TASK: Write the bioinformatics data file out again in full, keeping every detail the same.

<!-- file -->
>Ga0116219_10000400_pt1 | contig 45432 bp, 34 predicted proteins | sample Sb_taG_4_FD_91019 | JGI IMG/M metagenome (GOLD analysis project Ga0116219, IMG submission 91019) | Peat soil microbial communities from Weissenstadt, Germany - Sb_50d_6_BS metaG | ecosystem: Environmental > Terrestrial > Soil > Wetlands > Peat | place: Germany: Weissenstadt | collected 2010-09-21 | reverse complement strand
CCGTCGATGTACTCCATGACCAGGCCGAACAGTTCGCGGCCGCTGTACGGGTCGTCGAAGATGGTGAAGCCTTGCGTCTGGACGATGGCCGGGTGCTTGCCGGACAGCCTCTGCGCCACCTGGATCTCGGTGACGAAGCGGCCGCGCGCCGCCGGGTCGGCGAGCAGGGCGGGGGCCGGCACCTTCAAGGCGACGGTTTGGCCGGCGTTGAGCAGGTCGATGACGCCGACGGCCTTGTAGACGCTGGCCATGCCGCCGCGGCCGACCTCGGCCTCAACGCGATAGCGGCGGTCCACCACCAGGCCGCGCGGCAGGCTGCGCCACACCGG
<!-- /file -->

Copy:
>Ga0116219_10000400_pt1 | contig 45432 bp, 34 predicted proteins | sample Sb_taG_4_FD_91019 | JGI IMG/M metagenome (GOLD analysis project Ga0116219, IMG submission 91019) | Peat soil microbial communities from Weissenstadt, Germany - Sb_50d_6_BS metaG | ecosystem: Environmental > Terrestrial > Soil > Wetlands > Peat | place: Germany: Weissenstadt | collected 2010-09-21 | reverse complement strand
CCGTCGATGTACTCCATGACCAGGCCGAACAGTTCGCGGCCGCTGTACGGGTCGTCGAAGATGGTGAAGCCTTGCGTCTGGACGATGGCCGGGTGCTTGCCGGACAGCCTCTGCGCCACCTGGATCTCGGTGACGAAGCGGCCGCGCGCCGCCGGGTCGGCGAGCAGGGCGGGGGCCGGCACCTTCAAGGCGACGGTTTGGCCGGCGTTGAGCAGGTCGATGACGCCGACGGCCTTGTAGACGCTGGCCATGCCGCCGCGGCCGACCTCGGCCTCAACGCGATAGCGGCGGTCCACCACCAGGCCGCGCGGCAGGCTGCGCCACACCGG